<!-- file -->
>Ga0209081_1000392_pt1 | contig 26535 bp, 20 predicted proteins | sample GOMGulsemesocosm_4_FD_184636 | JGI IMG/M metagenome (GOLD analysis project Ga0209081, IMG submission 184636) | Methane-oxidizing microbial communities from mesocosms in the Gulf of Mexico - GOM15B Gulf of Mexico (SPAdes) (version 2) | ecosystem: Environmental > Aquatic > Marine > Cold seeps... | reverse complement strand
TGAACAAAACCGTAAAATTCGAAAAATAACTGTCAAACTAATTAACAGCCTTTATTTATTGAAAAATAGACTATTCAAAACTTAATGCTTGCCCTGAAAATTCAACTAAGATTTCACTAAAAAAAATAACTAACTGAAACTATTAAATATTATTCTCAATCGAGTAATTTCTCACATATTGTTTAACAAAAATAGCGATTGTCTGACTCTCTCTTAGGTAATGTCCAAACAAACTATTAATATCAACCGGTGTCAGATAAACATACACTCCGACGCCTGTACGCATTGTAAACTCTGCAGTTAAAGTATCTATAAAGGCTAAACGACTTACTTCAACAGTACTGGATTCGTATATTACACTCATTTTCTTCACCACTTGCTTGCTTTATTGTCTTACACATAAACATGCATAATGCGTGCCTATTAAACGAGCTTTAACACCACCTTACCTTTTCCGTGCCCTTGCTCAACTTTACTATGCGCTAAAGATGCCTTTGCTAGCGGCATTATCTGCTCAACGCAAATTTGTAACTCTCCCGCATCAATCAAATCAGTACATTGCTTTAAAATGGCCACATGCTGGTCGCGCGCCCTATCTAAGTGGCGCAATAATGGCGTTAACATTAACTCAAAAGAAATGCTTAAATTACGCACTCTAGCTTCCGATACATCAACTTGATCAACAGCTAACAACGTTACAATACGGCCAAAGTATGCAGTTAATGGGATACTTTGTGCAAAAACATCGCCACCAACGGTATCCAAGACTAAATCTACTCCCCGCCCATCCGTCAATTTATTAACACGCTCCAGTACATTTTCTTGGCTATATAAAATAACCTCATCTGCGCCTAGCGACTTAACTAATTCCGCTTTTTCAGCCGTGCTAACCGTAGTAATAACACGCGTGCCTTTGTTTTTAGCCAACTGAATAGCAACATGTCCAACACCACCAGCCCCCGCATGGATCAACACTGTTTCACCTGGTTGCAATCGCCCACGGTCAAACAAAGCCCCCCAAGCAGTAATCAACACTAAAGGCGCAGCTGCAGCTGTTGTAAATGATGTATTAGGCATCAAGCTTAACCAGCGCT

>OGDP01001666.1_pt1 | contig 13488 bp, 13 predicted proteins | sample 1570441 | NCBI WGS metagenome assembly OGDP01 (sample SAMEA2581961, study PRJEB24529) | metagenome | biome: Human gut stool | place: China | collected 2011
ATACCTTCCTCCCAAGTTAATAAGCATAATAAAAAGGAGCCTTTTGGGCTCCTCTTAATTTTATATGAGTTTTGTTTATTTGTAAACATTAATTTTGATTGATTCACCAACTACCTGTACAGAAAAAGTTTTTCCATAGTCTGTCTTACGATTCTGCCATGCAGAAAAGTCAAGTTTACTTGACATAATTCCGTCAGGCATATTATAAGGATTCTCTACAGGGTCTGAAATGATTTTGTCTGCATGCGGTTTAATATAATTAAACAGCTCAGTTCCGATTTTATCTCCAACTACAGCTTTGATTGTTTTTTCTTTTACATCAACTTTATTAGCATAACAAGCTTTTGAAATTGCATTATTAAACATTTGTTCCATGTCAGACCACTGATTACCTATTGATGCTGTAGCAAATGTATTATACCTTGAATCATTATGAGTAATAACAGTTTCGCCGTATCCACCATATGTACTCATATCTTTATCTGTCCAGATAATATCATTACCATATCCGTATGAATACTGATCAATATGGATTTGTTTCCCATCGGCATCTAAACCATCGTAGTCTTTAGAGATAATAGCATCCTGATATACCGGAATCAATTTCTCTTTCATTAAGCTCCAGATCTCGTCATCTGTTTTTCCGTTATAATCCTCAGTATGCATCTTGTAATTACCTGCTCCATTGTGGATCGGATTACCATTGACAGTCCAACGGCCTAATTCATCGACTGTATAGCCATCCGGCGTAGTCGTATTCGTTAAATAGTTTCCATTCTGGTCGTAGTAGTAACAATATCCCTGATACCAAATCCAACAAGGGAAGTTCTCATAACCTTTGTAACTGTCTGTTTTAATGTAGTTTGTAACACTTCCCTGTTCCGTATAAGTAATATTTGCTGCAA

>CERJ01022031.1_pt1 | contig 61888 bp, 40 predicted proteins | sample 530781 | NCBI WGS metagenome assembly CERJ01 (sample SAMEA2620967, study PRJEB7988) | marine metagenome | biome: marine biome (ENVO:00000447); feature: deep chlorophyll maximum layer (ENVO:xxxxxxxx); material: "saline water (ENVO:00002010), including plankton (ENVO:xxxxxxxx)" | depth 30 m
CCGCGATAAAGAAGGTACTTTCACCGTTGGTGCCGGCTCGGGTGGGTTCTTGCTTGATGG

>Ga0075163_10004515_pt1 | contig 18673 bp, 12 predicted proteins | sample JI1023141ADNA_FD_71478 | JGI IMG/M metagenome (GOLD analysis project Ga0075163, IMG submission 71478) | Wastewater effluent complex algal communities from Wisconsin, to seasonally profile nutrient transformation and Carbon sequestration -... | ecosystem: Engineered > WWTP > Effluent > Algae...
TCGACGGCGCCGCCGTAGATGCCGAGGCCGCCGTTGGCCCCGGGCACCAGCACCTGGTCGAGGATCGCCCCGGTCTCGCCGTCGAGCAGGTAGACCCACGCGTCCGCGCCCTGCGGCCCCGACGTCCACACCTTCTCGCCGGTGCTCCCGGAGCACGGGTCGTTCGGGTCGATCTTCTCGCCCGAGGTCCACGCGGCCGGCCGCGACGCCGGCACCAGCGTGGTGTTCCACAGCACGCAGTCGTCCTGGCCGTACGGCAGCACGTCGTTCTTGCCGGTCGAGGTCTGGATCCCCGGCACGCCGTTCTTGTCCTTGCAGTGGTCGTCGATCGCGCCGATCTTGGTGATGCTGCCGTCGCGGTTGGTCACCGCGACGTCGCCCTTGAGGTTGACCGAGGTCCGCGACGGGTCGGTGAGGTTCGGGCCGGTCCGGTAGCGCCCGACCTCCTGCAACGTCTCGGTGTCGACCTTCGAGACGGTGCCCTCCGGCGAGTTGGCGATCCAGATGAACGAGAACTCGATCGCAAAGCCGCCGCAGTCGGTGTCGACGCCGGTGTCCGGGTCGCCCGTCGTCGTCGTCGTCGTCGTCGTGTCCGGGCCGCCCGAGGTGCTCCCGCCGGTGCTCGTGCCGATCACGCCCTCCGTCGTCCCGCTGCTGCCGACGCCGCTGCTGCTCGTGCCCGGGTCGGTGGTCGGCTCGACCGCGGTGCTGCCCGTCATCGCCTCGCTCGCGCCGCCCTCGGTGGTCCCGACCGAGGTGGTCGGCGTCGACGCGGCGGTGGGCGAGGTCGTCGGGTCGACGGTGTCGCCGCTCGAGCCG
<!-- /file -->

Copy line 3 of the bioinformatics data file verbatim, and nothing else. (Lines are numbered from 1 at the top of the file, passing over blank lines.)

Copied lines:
>OGDP01001666.1_pt1 | contig 13488 bp, 13 predicted proteins | sample 1570441 | NCBI WGS metagenome assembly OGDP01 (sample SAMEA2581961, study PRJEB24529) | metagenome | biome: Human gut stool | place: China | collected 2011